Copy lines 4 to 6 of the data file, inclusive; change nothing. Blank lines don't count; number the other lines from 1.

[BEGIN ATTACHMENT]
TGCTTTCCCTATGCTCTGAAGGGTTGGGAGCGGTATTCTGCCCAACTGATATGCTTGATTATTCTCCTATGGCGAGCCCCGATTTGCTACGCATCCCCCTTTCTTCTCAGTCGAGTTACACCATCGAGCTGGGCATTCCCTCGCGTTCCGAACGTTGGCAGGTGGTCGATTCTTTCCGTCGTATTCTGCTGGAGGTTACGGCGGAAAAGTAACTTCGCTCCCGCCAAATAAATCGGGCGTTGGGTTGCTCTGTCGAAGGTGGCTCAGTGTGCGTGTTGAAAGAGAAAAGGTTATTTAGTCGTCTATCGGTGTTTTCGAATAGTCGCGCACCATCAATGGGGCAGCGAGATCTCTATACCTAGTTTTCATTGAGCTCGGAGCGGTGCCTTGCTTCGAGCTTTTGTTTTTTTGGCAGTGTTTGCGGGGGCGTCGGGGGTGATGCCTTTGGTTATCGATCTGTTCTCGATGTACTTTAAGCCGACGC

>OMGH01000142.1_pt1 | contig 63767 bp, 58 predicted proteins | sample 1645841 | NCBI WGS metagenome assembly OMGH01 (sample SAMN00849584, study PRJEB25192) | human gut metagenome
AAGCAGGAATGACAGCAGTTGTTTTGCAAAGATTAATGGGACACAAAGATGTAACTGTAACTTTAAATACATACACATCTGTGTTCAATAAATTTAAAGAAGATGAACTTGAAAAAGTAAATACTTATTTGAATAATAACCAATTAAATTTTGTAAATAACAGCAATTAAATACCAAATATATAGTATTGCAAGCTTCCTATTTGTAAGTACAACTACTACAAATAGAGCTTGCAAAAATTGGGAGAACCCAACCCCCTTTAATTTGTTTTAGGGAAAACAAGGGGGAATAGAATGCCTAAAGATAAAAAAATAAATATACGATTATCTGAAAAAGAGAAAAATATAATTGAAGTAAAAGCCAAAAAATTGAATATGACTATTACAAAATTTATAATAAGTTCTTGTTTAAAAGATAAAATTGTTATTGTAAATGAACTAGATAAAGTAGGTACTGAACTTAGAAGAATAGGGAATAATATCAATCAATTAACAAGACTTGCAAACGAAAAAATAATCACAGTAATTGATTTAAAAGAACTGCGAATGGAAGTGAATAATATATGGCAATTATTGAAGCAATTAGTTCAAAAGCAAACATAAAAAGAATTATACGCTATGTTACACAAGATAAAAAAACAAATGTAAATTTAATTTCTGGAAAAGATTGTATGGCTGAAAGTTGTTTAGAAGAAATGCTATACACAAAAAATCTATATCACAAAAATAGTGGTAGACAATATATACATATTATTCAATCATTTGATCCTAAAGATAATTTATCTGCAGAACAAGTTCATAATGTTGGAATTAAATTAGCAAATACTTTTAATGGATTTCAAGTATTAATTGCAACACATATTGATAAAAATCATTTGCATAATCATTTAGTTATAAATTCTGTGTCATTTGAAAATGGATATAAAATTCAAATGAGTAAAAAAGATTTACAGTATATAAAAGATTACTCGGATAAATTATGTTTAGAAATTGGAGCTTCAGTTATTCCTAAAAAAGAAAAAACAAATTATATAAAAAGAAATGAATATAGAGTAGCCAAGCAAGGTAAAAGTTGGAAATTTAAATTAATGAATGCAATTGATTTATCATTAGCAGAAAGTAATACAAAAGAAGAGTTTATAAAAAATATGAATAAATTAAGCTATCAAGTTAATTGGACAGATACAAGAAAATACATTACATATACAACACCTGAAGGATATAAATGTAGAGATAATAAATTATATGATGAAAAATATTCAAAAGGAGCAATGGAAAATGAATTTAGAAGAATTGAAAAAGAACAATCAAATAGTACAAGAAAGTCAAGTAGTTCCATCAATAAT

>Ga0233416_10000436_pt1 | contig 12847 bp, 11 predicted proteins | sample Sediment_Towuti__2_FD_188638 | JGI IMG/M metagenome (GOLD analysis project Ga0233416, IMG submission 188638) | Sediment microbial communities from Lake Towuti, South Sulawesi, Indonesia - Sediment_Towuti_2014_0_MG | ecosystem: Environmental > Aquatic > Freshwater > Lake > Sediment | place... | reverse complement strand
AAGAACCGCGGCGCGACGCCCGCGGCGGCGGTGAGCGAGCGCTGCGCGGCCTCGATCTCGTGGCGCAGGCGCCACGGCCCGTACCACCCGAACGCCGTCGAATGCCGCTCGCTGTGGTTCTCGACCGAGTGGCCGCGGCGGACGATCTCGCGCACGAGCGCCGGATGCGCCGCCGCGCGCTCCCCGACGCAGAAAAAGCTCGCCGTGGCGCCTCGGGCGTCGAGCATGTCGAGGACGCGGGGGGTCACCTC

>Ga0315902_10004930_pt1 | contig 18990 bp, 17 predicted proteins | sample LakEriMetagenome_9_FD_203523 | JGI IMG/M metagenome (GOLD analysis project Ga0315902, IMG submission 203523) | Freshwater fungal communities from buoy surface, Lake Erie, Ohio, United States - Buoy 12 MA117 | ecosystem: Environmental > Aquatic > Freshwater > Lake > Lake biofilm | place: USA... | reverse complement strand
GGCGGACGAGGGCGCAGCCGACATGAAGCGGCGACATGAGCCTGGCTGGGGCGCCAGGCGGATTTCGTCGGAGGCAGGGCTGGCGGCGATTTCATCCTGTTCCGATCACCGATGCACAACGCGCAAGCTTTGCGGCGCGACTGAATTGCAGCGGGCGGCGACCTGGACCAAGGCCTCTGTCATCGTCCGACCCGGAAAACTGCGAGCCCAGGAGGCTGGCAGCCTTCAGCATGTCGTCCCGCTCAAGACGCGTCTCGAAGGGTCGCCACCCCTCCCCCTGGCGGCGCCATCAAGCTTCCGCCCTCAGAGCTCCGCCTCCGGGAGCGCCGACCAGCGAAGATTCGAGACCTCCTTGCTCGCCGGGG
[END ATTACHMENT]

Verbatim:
>Ga0233416_10000436_pt1 | contig 12847 bp, 11 predicted proteins | sample Sediment_Towuti__2_FD_188638 | JGI IMG/M metagenome (GOLD analysis project Ga0233416, IMG submission 188638) | Sediment microbial communities from Lake Towuti, South Sulawesi, Indonesia - Sediment_Towuti_2014_0_MG | ecosystem: Environmental > Aquatic > Freshwater > Lake > Sediment | place... | reverse complement strand
AAGAACCGCGGCGCGACGCCCGCGGCGGCGGTGAGCGAGCGCTGCGCGGCCTCGATCTCGTGGCGCAGGCGCCACGGCCCGTACCACCCGAACGCCGTCGAATGCCGCTCGCTGTGGTTCTCGACCGAGTGGCCGCGGCGGACGATCTCGCGCACGAGCGCCGGATGCGCCGCCGCGCGCTCCCCGACGCAGAAAAAGCTCGCCGTGGCGCCTCGGGCGTCGAGCATGTCGAGGACGCGGGGGGTCACCTC

>Ga0315902_10004930_pt1 | contig 18990 bp, 17 predicted proteins | sample LakEriMetagenome_9_FD_203523 | JGI IMG/M metagenome (GOLD analysis project Ga0315902, IMG submission 203523) | Freshwater fungal communities from buoy surface, Lake Erie, Ohio, United States - Buoy 12 MA117 | ecosystem: Environmental > Aquatic > Freshwater > Lake > Lake biofilm | place: USA... | reverse complement strand